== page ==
Appeal from the District Court of the United States for the Eastern District of Wisconsin.
Before SPARKS and MAJOR, Circuit Judges, and LINDLEY, District Judge.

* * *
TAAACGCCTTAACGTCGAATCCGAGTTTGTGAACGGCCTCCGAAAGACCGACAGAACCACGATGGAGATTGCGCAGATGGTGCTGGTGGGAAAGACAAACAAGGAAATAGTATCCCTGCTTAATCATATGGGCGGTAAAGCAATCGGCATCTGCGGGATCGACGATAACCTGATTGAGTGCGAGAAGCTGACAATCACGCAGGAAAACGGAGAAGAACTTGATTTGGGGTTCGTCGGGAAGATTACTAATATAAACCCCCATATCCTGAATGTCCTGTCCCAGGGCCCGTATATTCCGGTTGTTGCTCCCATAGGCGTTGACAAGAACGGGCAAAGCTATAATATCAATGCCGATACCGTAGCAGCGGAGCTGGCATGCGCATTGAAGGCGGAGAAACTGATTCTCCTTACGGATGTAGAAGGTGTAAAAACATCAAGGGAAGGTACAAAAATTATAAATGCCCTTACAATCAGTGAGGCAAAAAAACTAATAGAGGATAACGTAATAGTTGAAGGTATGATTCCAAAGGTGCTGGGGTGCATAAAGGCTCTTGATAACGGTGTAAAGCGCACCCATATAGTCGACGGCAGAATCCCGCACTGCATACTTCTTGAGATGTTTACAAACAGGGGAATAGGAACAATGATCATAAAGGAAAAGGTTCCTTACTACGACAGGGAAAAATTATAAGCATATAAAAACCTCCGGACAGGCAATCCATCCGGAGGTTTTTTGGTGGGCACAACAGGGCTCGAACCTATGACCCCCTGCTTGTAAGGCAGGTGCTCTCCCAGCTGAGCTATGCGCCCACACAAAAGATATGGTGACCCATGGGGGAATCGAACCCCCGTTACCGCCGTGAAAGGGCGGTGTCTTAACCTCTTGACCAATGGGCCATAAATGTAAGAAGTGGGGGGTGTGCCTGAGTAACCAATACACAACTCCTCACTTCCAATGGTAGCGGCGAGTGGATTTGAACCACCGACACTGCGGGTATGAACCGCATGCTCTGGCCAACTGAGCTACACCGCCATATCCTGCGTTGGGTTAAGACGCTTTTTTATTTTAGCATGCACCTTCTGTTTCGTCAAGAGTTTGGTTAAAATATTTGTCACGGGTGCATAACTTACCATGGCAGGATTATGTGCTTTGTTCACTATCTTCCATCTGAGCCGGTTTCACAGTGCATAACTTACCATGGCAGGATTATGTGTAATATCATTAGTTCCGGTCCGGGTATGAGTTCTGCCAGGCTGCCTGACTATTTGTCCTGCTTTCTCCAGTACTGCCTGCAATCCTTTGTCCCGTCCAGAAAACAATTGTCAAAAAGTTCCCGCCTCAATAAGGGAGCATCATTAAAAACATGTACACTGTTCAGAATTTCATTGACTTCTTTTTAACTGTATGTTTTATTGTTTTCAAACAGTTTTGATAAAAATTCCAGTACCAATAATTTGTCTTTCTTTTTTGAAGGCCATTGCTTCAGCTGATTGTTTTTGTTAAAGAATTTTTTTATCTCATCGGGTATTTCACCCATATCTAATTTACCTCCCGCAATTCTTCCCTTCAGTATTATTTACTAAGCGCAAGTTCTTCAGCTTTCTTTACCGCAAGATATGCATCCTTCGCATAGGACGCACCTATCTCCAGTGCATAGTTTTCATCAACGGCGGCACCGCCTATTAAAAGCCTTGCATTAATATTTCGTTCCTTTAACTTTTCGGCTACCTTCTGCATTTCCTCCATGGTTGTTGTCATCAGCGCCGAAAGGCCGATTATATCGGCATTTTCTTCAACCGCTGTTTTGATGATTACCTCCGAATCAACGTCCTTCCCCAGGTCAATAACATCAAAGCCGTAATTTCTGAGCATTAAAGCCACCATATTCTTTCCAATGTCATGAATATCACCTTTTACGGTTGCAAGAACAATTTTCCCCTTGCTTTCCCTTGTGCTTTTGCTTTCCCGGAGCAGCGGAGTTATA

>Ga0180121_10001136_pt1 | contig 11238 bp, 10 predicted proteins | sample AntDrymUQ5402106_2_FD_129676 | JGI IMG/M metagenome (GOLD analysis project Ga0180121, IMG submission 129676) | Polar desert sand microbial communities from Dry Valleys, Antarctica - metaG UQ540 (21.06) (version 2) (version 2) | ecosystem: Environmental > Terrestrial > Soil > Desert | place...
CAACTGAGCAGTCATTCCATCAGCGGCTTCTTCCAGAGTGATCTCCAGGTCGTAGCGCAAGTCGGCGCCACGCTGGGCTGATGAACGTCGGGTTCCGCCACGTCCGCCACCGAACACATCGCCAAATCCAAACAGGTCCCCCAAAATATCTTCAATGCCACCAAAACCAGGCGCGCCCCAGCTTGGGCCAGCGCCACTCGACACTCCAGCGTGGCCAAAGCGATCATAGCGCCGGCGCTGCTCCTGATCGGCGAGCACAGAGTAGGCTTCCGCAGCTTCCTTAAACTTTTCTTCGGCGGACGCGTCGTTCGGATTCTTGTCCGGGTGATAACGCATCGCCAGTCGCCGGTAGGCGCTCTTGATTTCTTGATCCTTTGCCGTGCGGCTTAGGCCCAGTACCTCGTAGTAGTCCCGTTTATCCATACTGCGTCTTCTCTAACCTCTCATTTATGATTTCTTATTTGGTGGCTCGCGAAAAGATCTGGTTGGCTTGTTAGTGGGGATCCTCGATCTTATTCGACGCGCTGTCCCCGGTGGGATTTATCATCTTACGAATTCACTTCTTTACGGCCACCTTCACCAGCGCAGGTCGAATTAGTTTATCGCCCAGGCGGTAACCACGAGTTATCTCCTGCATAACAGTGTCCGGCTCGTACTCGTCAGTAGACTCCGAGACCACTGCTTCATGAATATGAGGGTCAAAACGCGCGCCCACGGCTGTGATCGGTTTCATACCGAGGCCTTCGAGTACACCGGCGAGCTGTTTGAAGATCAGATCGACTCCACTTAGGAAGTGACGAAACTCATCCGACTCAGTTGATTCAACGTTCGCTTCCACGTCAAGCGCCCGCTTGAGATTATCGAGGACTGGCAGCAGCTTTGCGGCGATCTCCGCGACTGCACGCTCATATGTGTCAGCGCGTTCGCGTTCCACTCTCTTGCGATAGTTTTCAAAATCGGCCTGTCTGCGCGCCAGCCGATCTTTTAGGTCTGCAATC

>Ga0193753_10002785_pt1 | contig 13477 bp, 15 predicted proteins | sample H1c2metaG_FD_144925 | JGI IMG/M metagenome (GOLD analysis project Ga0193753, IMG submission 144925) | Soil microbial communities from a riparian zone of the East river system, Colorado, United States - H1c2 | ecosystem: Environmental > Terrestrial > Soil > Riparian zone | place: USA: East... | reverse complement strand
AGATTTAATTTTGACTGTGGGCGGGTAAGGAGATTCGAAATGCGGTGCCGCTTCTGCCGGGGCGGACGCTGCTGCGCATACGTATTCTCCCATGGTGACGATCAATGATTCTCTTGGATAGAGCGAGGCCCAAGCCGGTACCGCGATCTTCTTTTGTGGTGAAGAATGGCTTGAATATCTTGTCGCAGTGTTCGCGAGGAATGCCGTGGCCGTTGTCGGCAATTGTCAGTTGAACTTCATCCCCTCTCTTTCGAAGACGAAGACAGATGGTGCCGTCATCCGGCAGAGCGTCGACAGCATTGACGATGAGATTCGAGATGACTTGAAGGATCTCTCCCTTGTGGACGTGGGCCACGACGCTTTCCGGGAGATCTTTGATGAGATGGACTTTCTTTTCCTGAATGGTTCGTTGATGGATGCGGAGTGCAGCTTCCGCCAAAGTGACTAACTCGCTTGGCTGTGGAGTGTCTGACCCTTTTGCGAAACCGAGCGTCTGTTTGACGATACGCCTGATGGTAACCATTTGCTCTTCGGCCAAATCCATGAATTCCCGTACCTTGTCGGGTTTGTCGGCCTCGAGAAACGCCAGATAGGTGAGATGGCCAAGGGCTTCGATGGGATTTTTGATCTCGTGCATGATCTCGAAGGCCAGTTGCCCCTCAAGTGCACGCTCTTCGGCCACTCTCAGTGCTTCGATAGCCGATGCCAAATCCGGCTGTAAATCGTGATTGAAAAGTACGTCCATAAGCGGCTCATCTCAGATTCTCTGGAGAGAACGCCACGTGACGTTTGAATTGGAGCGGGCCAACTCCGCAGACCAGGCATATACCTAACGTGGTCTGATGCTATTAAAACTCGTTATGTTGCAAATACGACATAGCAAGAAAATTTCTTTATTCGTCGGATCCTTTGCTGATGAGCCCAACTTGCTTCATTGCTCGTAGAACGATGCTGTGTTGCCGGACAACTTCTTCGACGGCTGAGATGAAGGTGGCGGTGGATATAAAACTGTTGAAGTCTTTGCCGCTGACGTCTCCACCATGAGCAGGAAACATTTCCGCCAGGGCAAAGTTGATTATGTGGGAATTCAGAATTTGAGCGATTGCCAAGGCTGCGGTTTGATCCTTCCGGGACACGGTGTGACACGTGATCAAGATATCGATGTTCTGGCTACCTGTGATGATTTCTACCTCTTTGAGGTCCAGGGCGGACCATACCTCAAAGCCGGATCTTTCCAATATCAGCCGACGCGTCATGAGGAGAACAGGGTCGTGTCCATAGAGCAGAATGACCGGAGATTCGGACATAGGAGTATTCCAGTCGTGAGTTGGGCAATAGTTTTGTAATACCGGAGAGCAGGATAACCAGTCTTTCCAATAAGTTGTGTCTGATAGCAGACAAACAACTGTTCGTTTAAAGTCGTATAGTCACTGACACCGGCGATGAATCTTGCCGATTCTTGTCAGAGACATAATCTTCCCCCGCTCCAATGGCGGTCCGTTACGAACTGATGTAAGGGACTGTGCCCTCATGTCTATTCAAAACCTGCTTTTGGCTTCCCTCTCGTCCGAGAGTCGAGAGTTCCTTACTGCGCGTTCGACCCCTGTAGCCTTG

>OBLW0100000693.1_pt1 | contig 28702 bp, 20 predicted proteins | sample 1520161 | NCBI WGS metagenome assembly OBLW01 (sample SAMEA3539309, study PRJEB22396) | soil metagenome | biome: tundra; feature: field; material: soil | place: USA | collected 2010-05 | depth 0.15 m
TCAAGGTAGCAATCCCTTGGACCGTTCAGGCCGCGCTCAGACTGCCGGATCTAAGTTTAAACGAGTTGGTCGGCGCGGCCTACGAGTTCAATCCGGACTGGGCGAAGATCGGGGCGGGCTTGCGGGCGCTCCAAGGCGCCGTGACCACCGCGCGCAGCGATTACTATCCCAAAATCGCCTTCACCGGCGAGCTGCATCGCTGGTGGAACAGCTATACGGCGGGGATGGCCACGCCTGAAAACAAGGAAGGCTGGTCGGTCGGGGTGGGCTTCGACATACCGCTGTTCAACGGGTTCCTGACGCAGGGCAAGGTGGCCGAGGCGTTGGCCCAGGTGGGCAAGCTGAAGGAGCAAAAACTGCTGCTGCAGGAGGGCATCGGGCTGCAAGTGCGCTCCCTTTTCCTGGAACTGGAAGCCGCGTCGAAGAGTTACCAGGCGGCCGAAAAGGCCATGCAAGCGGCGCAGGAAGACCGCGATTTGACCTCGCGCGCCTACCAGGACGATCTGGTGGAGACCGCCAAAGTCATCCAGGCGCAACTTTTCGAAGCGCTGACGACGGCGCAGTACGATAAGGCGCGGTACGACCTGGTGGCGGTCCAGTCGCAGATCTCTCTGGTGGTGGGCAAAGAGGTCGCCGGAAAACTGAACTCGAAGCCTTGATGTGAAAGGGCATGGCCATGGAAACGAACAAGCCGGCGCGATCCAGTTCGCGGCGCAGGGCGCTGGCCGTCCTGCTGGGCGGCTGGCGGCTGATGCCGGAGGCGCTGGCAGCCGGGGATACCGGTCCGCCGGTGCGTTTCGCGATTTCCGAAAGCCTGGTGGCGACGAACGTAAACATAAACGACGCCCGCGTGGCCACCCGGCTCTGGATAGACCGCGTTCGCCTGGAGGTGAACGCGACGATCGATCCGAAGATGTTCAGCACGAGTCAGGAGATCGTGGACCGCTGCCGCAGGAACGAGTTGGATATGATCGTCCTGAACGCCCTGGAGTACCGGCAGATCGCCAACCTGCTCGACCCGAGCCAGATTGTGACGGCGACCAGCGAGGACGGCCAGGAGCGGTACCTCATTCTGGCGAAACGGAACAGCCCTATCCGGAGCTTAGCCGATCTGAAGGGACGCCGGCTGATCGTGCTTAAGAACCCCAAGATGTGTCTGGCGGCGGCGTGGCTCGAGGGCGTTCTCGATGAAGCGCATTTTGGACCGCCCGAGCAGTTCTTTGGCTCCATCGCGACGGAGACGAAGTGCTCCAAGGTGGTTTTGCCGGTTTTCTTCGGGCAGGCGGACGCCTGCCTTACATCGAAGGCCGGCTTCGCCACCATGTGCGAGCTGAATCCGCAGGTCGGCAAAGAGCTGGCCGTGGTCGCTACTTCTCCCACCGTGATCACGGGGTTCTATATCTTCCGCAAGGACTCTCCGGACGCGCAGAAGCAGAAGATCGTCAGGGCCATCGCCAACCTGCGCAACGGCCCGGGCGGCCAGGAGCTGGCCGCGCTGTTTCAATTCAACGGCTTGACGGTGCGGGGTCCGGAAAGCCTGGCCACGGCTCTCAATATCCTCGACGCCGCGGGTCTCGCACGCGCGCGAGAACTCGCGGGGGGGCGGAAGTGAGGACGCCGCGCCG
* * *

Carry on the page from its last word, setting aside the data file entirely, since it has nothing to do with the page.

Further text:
Appellant with others was charged by indictment in the Western district of South Dakota with conspiracy to violate the Internal Revenue Laws of the United States. He was apprehended in the Eastern district of Wisconsin where appropriate removal proceedings were brought before a United States Commissioner. The government offered in evidence a certified copy of the indictment and the testimony of two witnesses on the question of the identification. Appellant specifically denied all the charges contained in the indictment and the testimony of other witnesses was offered which to some extent corroborated that of the defendant. The commissioner allowed the petition for removal and committed appellant to the custody of the United States Marshal. Appellant thereupon sued out a writ of habeas corpus to test the validity of such commitment. The application for such writ, in so far as is here material, alleges that the proof before the Commissioner failed to establish probable cause that the defendant was guilty of the offense charged in the indictment. A hearing was had by the District Court, both upon the government's motion for an order of removal and the application for habeas corpus. The court allowed the motion for removal and vacated the writ. From both orders an appeal was perfected and the causes here consolidated. Appellee has moved for the dismissal of the appeal from the order of removal on the ground that such an order is not appealable. Counsel for appellant in oral argument concede that such motion should be allowed, and the appeal from the order of removal is therefore dismissed.